Leibovitz said the kids were ‘running around’ and called Princess Charlotte (pictured with her dad, Prince William, in August) a ‘terror’ – adding that it was a bit ‘chaotic’
One of the stunning photos showed the Queen wearing an intricate gold dress with a dark cloak, while sitting on a chair in a stunning room in the castle.
Another featured her standing in a stormy garden in an Order of the Garter robe, while a third saw her staring out a window in the gold dress and a fur coat.
Nearly a decade later, Leibovitz was invited back to photograph the Monarch again. This time, in honor of her 90th birthday, she wanted the shoot to take place at Windsor Castle and include her grandchildren, great-grandchildren, and corgis.
Leibovitz said the kids were ‘running around’ – and while it was ‘endearing,’ it was also a bit ‘chaotic.’
She admitted that it was hard for them to get the perfect photo, especially because one of the Queen’s great-granddaughters – Mia Tindall, daughter of Zara Tindall and Mike Tindall – wouldn’t sit still.
But the moment finally emerged after they gave Mia something to distract her – the Queen’s purse.
‘Mia wouldn’t get in the picture. She was running around,’ Leibovitz said. ‘Finally, the Queen gave her her purse and Mia started going through it and walked back into the picture and we quickly took a couple of frames.’
Leibovitz, seen with one of her photos of the Queen at the Women: New Portraits exhibition in 2016, described Queen Elizabeth II as ‘quiet,’ explaining that she never ‘brought up a subject’
‘The Queen totally gave herself over to the process, to the photographer, or the artist or the painter, to use their creativity and their imagination,’ Leibovitz (seen in 1989) told Vogue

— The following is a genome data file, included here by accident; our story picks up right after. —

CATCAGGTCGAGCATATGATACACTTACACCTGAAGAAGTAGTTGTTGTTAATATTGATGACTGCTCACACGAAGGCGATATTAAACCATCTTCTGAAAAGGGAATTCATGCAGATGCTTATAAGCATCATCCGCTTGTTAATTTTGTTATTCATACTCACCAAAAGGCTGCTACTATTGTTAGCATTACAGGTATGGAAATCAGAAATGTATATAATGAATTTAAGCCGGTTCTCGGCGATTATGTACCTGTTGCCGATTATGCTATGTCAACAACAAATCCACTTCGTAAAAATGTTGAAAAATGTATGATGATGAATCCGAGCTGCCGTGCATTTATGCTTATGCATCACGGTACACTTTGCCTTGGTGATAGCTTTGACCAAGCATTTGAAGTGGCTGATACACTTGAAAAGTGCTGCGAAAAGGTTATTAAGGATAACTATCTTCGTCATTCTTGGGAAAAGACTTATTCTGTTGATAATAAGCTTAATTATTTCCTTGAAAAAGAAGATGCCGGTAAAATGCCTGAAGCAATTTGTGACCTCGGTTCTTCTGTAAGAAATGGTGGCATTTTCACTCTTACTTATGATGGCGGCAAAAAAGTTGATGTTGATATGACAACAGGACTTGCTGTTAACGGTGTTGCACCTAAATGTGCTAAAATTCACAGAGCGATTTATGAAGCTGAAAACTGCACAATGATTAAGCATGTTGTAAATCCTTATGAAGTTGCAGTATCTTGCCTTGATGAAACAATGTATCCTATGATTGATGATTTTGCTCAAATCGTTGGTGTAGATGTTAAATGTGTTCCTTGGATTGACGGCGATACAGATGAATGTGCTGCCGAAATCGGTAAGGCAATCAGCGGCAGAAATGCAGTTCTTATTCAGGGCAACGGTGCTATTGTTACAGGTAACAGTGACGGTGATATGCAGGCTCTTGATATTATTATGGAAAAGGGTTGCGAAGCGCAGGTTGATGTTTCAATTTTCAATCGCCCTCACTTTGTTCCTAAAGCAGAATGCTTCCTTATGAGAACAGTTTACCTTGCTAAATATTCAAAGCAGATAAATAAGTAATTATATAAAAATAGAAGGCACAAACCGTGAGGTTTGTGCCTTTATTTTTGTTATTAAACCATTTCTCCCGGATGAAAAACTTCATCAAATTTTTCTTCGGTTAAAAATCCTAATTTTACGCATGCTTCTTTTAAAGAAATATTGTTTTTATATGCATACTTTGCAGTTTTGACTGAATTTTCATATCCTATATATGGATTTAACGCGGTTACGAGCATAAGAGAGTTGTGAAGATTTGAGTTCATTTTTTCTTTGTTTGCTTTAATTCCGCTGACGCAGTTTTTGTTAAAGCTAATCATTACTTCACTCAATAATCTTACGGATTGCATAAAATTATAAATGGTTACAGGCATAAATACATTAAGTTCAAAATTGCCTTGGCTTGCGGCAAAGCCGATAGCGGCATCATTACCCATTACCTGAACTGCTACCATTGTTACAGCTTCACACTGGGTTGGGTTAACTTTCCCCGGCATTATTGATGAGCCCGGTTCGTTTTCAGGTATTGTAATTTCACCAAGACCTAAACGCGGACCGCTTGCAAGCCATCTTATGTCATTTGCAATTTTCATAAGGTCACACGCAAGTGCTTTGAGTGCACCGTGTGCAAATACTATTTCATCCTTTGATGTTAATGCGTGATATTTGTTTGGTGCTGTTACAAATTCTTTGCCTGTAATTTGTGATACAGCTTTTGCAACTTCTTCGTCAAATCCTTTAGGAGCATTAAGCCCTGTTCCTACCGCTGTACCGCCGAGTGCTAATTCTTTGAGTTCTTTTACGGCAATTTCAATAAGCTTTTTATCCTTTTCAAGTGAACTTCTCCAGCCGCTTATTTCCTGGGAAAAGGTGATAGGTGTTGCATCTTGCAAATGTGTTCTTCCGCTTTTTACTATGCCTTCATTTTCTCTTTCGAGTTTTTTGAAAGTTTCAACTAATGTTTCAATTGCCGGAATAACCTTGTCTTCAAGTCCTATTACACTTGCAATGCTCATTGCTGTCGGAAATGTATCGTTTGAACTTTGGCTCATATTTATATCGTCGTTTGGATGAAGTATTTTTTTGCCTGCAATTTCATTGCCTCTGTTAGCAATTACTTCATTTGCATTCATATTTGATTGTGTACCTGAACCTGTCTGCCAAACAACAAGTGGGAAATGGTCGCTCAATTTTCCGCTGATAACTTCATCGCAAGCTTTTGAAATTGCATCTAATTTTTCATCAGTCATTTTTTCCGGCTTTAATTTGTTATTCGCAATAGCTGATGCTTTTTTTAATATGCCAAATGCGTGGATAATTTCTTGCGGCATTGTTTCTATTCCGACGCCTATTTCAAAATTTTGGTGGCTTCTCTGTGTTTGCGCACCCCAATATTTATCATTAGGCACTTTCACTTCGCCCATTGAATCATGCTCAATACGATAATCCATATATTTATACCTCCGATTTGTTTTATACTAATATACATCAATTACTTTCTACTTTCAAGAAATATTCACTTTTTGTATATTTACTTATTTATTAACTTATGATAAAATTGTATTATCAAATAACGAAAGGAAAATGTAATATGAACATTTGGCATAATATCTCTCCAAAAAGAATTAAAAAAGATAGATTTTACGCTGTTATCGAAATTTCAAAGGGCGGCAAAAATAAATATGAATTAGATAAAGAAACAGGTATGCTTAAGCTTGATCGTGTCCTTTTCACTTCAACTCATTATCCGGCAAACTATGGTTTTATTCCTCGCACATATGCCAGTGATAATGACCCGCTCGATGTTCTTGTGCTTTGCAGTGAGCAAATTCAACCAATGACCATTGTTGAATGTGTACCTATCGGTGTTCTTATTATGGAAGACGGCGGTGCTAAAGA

She also called Prince William and Kate Middleton’s daughter, Charlotte, a ‘terror,’ revealing that the Queen didn’t want the then-tot to sit on her lap because she worried she’d ‘get all black and blue.’
Midway through the shoot, Leibovitz said it began to thunder, and the Queen ‘motioned’ for everyone to come underneath an ‘alcove under the stairs.’
Her own children were also present, and together, they all ‘hovered under the stairs while it rained.’
‘The Queen told [my kids] how she played there as a child. They couldn’t believe she was the queen,’ she revealed.
Leibovitz described Queen Elizabeth II as ‘quiet,’ explaining that she never ‘brought up a subject;’ but added that if you mentioned something, ‘She would talk about it.’
‘It was her duty sitting for photographs – part of what she did – and she totally gave herself over to the process, to the photographer, or the artist or the painter, to use their creativity and their imagination,’ Leibovitz told Vogue.
‘[Those shoots] were epic adventures for sure. I understood that she believed in giving you free rein when you worked with her.’
The Queen passed away in Balmoral on Thursday, after spending 70 years on the British throne.
Buckingham Palace confirmed the tragic news, writing that she died ‘peacefully’ in her sleep with her family by her side.